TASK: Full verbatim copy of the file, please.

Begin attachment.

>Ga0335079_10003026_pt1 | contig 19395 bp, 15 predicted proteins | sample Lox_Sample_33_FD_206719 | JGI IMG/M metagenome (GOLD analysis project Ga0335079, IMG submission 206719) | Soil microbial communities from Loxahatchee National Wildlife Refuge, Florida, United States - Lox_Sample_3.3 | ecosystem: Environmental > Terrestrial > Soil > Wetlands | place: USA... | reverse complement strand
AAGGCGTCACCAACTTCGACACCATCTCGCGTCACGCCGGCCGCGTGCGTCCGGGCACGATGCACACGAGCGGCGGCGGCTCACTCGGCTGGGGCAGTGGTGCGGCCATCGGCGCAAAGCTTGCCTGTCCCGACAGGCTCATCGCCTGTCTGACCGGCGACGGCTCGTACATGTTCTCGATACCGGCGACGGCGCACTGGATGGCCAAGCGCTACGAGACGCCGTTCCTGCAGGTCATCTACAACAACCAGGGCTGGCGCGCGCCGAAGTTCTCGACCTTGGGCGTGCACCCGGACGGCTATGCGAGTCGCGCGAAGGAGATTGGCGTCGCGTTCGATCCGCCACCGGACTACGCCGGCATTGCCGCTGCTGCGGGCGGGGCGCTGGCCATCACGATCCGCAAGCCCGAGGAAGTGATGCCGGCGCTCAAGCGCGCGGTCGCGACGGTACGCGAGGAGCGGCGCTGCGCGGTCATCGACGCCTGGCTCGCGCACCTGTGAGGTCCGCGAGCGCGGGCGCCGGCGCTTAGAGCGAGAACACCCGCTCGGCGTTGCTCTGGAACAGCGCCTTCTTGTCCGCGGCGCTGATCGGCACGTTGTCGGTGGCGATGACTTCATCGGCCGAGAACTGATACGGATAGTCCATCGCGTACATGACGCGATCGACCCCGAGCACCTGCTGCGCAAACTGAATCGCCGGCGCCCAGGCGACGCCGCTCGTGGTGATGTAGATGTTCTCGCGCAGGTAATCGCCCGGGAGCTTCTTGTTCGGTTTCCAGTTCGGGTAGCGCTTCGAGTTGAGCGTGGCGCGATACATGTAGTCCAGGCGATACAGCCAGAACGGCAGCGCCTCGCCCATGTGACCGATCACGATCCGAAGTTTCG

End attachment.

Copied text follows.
>Ga0335079_10003026_pt1 | contig 19395 bp, 15 predicted proteins | sample Lox_Sample_33_FD_206719 | JGI IMG/M metagenome (GOLD analysis project Ga0335079, IMG submission 206719) | Soil microbial communities from Loxahatchee National Wildlife Refuge, Florida, United States - Lox_Sample_3.3 | ecosystem: Environmental > Terrestrial > Soil > Wetlands | place: USA... | reverse complement strand
AAGGCGTCACCAACTTCGACACCATCTCGCGTCACGCCGGCCGCGTGCGTCCGGGCACGATGCACACGAGCGGCGGCGGCTCACTCGGCTGGGGCAGTGGTGCGGCCATCGGCGCAAAGCTTGCCTGTCCCGACAGGCTCATCGCCTGTCTGACCGGCGACGGCTCGTACATGTTCTCGATACCGGCGACGGCGCACTGGATGGCCAAGCGCTACGAGACGCCGTTCCTGCAGGTCATCTACAACAACCAGGGCTGGCGCGCGCCGAAGTTCTCGACCTTGGGCGTGCACCCGGACGGCTATGCGAGTCGCGCGAAGGAGATTGGCGTCGCGTTCGATCCGCCACCGGACTACGCCGGCATTGCCGCTGCTGCGGGCGGGGCGCTGGCCATCACGATCCGCAAGCCCGAGGAAGTGATGCCGGCGCTCAAGCGCGCGGTCGCGACGGTACGCGAGGAGCGGCGCTGCGCGGTCATCGACGCCTGGCTCGCGCACCTGTGAGGTCCGCGAGCGCGGGCGCCGGCGCTTAGAGCGAGAACACCCGCTCGGCGTTGCTCTGGAACAGCGCCTTCTTGTCCGCGGCGCTGATCGGCACGTTGTCGGTGGCGATGACTTCATCGGCCGAGAACTGATACGGATAGTCCATCGCGTACATGACGCGATCGACCCCGAGCACCTGCTGCGCAAACTGAATCGCCGGCGCCCAGGCGACGCCGCTCGTGGTGATGTAGATGTTCTCGCGCAGGTAATCGCCCGGGAGCTTCTTGTTCGGTTTCCAGTTCGGGTAGCGCTTCGAGTTGAGCGTGGCGCGATACATGTAGTCCAGGCGATACAGCCAGAACGGCAGCGCCTCGCCCATGTGACCGATCACGATCCGAAGTTTCG